Leveraging Digital-Tutors and Pluralsight Content for Game Development
A couple of months ago, Pluralsight and Digital-Tutors joined forces to bring you a learning experience like no other. Pluralsight has content for the backend wizards of development and IT, while Digital-Tutors has content for the creatives of the frontend. Together, we help you bring the technical and creative aspects of your projects together all in one place. So how can you use it to your advantage? There are lots of situations, but we’re going to focus specifically on game development.
Game development has three key areas: game art, game design and game programming. Game art is all about the graphics. We’ll create models, textures, animations and etc. Game design is all about making the game fun by designing objectives and gameplay. Game programming is the process of writing thousands of lines of code, if not more, to make the graphics and objectives function in a logical way. Learning how to write effective and efficient code is an artform and Pluralsight content is a great place to go to learn the critical foundations of writing code in the coding language of your choice. However, trying to decide which coding language to learn can be a little overwhelming, especially if you’re just starting out in game development. It might be easier to decide which coding language is used for the game engine of your choice. For example:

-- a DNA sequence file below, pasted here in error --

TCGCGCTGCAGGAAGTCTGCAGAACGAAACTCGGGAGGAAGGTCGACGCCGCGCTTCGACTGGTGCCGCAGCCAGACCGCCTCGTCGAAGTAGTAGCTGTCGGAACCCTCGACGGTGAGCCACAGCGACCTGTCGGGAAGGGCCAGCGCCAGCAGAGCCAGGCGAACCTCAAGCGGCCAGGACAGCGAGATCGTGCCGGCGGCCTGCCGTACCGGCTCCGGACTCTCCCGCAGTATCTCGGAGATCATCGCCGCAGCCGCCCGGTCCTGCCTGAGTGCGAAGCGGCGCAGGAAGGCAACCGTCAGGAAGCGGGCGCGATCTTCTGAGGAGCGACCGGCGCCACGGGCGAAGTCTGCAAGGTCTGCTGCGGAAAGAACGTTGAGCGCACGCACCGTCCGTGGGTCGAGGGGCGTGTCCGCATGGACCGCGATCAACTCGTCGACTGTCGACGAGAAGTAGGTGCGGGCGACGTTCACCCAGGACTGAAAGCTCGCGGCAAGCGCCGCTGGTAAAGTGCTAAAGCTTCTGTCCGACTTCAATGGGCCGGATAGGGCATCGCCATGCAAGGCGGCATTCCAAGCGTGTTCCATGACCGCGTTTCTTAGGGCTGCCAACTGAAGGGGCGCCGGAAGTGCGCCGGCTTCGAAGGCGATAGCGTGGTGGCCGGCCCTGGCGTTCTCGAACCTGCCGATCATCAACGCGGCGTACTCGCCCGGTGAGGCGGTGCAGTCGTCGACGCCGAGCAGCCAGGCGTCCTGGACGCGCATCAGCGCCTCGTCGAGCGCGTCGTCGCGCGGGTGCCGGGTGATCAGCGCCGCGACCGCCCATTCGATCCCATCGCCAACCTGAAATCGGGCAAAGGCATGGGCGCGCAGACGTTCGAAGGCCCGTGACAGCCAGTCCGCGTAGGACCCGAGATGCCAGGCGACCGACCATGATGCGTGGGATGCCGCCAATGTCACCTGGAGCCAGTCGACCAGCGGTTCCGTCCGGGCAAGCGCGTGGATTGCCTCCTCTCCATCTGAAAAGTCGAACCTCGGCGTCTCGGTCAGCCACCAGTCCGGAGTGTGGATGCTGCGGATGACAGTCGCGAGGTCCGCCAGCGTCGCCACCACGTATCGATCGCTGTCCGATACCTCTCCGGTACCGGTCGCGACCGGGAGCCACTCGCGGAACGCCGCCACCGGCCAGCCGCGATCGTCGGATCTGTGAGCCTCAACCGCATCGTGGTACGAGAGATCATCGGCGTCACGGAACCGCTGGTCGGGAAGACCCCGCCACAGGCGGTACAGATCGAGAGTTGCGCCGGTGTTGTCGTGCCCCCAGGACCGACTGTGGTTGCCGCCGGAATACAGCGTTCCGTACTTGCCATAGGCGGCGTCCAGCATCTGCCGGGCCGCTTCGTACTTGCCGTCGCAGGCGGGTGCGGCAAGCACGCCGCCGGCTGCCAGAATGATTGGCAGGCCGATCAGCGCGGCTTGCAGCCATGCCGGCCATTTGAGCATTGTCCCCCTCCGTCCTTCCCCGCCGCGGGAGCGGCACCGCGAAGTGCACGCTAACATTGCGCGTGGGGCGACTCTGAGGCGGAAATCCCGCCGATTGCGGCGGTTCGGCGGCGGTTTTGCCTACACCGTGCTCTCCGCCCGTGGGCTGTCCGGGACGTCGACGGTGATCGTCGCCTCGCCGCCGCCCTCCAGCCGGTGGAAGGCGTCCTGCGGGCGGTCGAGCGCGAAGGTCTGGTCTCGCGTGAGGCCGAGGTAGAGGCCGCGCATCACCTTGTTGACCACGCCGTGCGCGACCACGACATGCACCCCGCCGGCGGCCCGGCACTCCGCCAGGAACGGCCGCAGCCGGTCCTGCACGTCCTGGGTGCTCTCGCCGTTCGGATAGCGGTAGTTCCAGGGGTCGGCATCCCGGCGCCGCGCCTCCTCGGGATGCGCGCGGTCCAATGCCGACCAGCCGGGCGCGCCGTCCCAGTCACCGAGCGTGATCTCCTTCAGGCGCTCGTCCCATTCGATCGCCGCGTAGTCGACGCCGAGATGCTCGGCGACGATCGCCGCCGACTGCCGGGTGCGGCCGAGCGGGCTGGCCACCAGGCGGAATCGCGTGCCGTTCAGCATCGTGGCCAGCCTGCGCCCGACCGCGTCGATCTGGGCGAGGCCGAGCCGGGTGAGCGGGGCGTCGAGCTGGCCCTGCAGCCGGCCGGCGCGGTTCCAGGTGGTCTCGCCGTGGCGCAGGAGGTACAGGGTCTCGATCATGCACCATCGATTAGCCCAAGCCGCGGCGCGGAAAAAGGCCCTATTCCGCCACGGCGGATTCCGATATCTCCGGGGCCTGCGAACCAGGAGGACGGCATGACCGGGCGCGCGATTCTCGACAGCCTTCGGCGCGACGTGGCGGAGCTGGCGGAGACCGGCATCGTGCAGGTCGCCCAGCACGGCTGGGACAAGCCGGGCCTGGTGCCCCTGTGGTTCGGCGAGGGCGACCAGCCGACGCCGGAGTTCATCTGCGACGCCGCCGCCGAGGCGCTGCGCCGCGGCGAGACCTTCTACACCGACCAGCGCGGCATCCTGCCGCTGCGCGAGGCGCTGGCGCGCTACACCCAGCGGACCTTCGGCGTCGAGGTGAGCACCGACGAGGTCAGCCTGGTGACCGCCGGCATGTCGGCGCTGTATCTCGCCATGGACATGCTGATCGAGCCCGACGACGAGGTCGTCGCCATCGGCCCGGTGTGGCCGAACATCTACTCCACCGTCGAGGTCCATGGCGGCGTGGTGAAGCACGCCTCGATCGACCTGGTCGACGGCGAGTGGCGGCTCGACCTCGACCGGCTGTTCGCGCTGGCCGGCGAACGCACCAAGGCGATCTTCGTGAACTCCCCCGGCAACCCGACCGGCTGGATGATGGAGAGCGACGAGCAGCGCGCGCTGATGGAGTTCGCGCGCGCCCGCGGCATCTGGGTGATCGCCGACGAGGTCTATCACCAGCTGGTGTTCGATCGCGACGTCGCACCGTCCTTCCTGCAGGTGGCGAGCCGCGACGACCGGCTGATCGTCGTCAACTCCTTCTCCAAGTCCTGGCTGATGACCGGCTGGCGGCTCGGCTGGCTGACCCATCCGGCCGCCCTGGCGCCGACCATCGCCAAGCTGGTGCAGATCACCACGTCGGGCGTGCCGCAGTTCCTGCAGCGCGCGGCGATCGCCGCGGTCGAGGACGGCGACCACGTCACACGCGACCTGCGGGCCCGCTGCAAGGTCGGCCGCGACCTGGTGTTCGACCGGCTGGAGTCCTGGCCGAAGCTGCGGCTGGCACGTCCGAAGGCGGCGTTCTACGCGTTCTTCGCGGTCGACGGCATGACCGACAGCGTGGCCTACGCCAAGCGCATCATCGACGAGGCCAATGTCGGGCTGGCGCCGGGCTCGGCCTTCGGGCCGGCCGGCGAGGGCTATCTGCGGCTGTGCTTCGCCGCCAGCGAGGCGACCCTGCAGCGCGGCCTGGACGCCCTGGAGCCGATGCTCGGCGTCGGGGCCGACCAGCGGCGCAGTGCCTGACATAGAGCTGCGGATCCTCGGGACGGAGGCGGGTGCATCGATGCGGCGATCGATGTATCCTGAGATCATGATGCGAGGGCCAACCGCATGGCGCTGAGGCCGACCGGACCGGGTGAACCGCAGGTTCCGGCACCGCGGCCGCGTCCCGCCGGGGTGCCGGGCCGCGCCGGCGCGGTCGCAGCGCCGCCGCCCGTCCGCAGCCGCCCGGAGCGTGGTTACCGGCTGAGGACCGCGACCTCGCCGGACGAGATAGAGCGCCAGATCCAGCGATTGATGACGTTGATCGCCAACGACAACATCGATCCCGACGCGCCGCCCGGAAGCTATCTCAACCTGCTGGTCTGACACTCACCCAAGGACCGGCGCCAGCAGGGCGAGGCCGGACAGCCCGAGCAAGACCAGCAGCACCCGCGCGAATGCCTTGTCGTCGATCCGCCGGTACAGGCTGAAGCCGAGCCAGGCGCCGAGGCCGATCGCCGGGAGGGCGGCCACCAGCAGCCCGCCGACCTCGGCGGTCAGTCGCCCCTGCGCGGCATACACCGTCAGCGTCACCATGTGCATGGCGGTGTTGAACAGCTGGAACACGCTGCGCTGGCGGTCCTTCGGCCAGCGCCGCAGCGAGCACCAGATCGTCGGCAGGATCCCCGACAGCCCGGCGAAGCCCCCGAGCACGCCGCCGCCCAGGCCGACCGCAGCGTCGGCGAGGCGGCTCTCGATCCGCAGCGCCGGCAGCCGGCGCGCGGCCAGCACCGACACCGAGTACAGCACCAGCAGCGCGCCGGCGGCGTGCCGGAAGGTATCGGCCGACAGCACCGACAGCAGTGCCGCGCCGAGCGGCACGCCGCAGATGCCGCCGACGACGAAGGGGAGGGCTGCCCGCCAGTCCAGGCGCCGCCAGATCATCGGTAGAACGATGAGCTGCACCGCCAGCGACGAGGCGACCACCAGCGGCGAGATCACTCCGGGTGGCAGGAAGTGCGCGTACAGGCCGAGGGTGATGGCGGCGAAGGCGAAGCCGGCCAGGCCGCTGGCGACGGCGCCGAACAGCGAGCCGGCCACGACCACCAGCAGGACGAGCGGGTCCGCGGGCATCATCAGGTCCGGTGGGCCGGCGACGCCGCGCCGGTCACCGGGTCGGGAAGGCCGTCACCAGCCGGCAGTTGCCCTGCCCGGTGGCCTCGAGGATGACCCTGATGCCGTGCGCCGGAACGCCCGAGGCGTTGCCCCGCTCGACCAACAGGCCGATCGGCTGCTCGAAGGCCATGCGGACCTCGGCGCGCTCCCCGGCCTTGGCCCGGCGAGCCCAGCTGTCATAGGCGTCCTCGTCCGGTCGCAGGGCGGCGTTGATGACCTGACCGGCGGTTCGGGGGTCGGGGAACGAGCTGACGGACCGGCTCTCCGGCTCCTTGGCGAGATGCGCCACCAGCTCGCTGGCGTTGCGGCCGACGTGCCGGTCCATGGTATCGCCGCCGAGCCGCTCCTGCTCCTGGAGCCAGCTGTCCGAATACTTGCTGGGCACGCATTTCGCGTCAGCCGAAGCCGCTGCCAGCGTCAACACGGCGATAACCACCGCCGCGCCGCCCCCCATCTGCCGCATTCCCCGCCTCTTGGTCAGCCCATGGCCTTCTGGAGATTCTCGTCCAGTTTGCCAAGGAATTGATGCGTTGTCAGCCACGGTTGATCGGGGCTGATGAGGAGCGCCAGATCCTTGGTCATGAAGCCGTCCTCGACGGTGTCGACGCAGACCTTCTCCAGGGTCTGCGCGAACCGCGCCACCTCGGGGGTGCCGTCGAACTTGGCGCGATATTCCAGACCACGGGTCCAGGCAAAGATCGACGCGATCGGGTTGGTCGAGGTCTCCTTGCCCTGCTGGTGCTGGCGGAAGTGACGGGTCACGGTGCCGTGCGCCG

C# From Scratch (part 2)
C Programming Language FundamentalsC++ Fundamentals (part 2)
It’s important to remember that when learning a programming language from Pluralsight, it’s probably not going to be talking specifically about game development and that’s perfectly fine. When learning a foreign language, you focus on the most elementary aspects of grammar. Programming is the same way. It’s going to take some time, as do all things, but learning how to write code efficiently and effectively is an invaluable skill. So what is a practical way to get started? Hopefully you are working on a team and you are starting small. Don’t try to make the next great first person shooter. Try to make something like a roll-a-ball game.
Get your programmer started on learning the programming language of your choice through the Pluralsight content and get your game artist working on some graphics content using Digital-Tutors. Then, when you feel like you’re ready to make that roll-a-ball game, take a look at some of the courses with Digital-Tutors to learn how to apply that programming knowledge to game development.
A great course to look at would be Quick Start to Unity Volume 1, 2, and 3. This is a very small and attainable project that will help you and your team fully realize how to make games.